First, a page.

The Floor Area Ratio (FAR) of a project is an important indicator of the density of the project and how much home there would cost. We explain what exactly the FAR is and its importance for home buyers
The floor area ratio (FAR) or floor space ratio (FSR) denotes the maximum floor space that can be constructed on a given piece of land. In other words, it is a ratio between a building’s total constructed floor area and the land area. It is also known as FSI (Floor Space Index) in some markets.
Understanding the Floor Area Ratio and its calculation
The FAR of a project is the total floor area of the building (including the space covered by all the floors in the building) divided by the area of land on which the project is being constructed. The FAR is decided by municipal corporations or the development authority, according to the Development Control Regulations (DCR) and varies from one city or even locality, to another.
If the size of the plot of land being used for a project is 500 sq ft and the FAR determined for that particular city/locality is 1.5, then, the total floor area that can be constructed will be 750 sq ft (500×1.5). As the maximum space available on the ground floor will be around 500 sq ft, hence, with the remaining built-up area of 250 sq ft, it is possible to construct just one more floor. Therefore, considering the plot area and the FAR applicable in that particular locality, a developer would be permitted to construct a one-story building.
Floor Area Ratio and Floor Space Index
FSI, meaning Floor Space Index, also known as Floor Area Ratio (FAR), is the ratio of the total built-up area to the total area of the plot. FAR and FSI are used synonymously, the only difference being that while the former is expressed as a ratio, the FSI is an index and is expressed in percentage. The municipal council of a particular area is responsible for establishing the FSI limit in a certain range, in order to regulate the amount of construction and the size of the buildings in that area. Since FSI is a measure that combines the height and footprint of a building, regulating it ensures flexibility in the design of the building.
For example, if for a particular plot area of 10,000 square meters, an FSI of 1 is allotted, then, construction of 10,000 square meters would be allowed for the project.
Similarly, if the FSI is 1.5 and you have a land of 1,000 sq ft, then, you can build up to 1,500 sq ft of covered structure. The formula is quite simple:
Plot Area x FSI = Built-up area
Note: FAR of 1.5 is expressed as FSI of 150%
Note that FSI is applicable to commercial buildings also.
What is the premium FSI?
Recently, the Brihanmumbai Municipal Corporation (BMC) allowed a premium payment of 20% land value of ready reckoner rate (RR), for converting an industrial land into commercial or residential use. This can be done at the time of obtaining the commencement certificate (CC). Technicalities aside, what does this premium payment mean? Irrespective of the exact location or even the zone or the building type, a premium FSI will help you extend the permissible FSI. Premium FSI is a fee paid to the government for allowing flexibility.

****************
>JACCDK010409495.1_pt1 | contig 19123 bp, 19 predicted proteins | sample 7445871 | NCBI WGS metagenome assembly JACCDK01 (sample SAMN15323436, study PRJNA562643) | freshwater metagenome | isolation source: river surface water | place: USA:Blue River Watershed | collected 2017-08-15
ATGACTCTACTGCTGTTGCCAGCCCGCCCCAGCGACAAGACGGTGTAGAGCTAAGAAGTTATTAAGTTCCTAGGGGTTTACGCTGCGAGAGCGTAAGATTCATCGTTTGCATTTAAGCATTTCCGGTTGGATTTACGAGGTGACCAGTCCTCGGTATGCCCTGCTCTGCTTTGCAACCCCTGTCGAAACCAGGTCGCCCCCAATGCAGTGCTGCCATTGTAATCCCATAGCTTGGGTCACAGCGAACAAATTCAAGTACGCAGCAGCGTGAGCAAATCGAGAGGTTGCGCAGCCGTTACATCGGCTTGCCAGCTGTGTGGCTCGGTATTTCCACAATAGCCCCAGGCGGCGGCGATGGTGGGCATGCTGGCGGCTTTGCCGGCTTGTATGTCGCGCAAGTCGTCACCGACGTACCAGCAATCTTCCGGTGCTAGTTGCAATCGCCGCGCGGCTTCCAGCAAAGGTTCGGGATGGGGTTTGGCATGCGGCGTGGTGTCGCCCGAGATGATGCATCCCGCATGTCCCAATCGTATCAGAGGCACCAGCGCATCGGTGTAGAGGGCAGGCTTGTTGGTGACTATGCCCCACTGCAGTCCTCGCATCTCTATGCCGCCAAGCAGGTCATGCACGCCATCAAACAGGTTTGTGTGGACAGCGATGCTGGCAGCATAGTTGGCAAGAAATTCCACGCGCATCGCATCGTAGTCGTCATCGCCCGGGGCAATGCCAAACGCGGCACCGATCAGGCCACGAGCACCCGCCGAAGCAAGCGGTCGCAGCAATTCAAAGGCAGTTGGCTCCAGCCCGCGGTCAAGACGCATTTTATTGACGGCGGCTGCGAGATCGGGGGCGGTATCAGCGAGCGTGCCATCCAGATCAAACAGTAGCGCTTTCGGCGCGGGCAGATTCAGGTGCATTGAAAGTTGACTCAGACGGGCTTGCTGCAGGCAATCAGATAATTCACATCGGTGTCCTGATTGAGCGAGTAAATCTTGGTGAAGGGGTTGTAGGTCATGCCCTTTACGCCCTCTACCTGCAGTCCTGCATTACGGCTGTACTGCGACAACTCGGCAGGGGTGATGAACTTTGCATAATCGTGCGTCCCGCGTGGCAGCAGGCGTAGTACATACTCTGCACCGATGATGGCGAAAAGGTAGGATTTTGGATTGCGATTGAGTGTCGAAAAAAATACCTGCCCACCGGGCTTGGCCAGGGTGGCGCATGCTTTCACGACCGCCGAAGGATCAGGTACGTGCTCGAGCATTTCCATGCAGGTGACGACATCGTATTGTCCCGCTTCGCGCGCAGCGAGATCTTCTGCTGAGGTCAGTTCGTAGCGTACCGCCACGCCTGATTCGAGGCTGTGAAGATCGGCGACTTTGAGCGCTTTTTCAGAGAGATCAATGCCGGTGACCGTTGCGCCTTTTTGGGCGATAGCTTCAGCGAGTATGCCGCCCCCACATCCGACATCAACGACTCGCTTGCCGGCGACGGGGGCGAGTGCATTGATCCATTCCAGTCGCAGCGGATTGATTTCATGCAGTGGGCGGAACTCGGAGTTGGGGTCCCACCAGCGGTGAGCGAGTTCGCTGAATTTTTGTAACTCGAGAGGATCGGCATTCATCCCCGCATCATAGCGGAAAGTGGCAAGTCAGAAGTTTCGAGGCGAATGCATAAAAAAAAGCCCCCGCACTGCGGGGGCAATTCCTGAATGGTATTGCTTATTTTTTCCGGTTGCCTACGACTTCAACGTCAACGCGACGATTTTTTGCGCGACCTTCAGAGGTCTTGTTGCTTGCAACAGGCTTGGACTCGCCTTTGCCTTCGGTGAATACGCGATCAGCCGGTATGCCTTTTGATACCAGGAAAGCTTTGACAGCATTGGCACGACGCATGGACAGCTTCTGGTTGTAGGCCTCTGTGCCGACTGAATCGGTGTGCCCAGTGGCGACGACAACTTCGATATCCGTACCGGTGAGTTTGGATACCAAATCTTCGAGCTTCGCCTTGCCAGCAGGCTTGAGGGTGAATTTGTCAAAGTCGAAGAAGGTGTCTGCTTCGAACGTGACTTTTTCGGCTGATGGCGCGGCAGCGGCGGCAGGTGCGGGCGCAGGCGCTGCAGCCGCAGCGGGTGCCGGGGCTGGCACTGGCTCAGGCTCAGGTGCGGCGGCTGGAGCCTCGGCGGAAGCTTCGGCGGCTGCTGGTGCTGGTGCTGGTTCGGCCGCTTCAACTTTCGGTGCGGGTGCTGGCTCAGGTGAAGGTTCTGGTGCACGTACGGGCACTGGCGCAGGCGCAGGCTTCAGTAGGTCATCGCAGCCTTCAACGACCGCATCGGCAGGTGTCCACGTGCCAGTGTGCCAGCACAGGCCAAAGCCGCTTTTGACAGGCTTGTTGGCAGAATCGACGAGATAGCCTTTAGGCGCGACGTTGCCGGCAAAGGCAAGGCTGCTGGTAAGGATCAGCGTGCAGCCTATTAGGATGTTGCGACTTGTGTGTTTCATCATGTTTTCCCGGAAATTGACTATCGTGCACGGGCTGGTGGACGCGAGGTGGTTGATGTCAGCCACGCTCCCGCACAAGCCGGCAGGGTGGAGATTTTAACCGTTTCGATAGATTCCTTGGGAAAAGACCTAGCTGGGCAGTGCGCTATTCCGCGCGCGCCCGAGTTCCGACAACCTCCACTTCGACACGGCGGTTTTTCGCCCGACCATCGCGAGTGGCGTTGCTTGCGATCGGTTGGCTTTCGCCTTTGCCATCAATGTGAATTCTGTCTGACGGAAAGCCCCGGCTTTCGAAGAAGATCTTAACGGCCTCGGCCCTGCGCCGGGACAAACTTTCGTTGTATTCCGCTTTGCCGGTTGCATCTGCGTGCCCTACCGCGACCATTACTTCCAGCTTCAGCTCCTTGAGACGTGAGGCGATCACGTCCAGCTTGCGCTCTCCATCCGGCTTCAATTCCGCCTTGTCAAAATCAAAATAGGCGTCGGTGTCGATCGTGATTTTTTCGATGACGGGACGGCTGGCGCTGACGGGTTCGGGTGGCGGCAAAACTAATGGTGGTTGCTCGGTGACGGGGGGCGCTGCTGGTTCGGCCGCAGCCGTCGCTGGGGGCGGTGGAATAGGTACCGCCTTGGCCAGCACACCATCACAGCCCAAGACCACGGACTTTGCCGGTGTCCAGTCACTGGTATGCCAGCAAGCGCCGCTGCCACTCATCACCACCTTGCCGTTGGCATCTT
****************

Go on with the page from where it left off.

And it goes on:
Criteria for premium FSI:
|Road width||Premium FSI|
|Over 60 ft||40%|
Hence, if you have a road with a width of 30-40 ft, you will be able to build 20 % more than the permissible FSI, on payment of the required premium FSI charges.
Land area x normal FSI x premium FSI in percentage = Built-up area
The importance of FAR for home buyers
The FAR value is determined by local municipal corporations, to ensure the best possible living conditions for residents in that area, keeping in mind the density of the population, availability of open spaces, environmental impact of the project, and preparedness in the eventuality of a natural disaster. Although the methods of computation of the FAR differ from one city to another, the value generally does not exceed 2.5.
The more floor area available to a developer, the taller the building can be. Therefore, if you buy a property in such a project, you will most likely live in a denser area with many other residents and will share common amenities and the expenses on electricity, water, clubhouses, swimming pools, elevators, etc.
However, the resale value for a project with low FAR, will most likely be higher than for a property that was in a high-FAR project. This is because a low-FAR project usually means shorter buildings, lesser population density, and more open areas around the project.
Benefits of Floor Area Ratio
Rules and guidelines with respect to FAR help keep the construction in check and also ensures the structural safety of a building, to some extent. In the absence of FAR/FSI rules, unauthorized constructions will increase. Here are some of the benefits of FAR:
- There is a clear demarcation between open spaces and built spaces.
- Helps authorities to foster stable, planned growth
What to know about the FAR violation?
An FAR violation by a developer usually comes to light, only when the relevant development authority issues a completion certificate. Therefore, home buyers should ask to see the completion certificate, before buying a property in the project. Buying a property in a project that has violated the FAR regulations of the city/locality, could have serious repercussions on your credit worthiness, if you were to apply for a loan.
Exceptions to Floor Area Ratio